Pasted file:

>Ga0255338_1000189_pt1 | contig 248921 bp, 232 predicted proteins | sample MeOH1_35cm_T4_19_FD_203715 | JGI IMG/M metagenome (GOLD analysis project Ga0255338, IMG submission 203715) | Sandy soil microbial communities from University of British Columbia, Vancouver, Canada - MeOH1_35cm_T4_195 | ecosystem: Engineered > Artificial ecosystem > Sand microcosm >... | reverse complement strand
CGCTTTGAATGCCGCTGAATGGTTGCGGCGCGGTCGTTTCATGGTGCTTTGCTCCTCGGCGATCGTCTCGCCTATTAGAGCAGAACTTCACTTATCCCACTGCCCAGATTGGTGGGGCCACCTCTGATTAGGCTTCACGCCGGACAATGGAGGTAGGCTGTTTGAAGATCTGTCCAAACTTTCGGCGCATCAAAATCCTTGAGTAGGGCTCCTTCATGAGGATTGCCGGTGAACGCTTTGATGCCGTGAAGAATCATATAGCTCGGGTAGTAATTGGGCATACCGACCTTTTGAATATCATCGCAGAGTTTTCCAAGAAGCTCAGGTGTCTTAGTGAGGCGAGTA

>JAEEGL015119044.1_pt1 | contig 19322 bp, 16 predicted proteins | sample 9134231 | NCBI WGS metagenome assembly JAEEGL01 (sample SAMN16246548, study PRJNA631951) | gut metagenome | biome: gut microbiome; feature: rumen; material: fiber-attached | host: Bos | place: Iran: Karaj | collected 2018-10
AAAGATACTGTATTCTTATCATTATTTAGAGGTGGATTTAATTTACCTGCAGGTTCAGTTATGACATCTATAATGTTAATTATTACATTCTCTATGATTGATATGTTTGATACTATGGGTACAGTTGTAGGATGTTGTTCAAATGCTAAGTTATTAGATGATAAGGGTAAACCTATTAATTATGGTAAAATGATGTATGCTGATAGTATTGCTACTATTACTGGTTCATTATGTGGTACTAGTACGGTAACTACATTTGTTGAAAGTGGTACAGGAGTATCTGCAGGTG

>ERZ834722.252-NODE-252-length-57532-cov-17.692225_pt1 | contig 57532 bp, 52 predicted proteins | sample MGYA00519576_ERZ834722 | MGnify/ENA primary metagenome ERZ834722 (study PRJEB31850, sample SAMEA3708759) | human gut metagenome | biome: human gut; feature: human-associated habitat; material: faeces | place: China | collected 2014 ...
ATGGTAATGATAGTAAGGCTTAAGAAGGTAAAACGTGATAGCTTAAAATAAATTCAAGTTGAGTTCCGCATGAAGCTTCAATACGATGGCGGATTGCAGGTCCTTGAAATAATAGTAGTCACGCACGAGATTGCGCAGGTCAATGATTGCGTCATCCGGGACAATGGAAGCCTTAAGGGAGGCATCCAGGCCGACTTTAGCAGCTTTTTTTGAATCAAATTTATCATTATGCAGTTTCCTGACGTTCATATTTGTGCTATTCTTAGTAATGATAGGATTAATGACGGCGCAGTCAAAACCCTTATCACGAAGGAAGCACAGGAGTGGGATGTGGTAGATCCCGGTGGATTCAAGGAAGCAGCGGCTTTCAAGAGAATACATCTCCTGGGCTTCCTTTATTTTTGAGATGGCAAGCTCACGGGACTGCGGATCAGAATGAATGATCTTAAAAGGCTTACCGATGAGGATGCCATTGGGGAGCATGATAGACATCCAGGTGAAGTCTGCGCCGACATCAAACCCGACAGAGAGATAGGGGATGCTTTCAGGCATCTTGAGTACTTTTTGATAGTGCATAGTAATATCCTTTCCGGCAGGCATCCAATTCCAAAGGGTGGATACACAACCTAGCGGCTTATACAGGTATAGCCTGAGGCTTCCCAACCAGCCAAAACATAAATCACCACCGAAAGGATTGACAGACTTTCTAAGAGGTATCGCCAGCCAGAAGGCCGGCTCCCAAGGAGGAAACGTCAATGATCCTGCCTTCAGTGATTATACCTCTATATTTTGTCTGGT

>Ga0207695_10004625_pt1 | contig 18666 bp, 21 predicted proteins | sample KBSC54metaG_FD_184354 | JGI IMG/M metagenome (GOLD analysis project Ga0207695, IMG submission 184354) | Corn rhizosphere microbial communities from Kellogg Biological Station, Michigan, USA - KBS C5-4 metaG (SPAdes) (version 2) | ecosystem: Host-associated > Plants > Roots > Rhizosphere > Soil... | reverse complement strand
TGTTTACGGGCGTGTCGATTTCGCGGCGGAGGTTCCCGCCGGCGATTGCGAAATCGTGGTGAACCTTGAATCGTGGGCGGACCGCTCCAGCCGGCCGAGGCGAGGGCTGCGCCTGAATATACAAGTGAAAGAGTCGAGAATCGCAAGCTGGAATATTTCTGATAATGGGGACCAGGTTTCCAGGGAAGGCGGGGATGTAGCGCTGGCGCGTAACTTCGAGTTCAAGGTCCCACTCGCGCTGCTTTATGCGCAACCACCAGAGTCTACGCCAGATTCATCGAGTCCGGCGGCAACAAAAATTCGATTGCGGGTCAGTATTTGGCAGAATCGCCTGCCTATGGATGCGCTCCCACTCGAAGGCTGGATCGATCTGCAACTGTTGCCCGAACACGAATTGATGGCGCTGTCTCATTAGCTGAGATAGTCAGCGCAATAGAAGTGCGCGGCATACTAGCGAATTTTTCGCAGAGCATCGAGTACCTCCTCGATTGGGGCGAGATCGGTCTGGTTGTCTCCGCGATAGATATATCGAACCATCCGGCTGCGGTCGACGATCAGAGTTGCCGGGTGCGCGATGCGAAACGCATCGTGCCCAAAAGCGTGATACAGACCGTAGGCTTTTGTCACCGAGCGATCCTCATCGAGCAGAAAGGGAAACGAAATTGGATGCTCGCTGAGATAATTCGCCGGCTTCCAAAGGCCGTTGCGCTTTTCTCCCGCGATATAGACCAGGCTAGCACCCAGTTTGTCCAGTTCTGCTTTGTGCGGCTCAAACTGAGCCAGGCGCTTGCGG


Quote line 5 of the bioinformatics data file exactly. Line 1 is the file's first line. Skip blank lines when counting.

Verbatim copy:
>ERZ834722.252-NODE-252-length-57532-cov-17.692225_pt1 | contig 57532 bp, 52 predicted proteins | sample MGYA00519576_ERZ834722 | MGnify/ENA primary metagenome ERZ834722 (study PRJEB31850, sample SAMEA3708759) | human gut metagenome | biome: human gut; feature: human-associated habitat; material: faeces | place: China | collected 2014 ...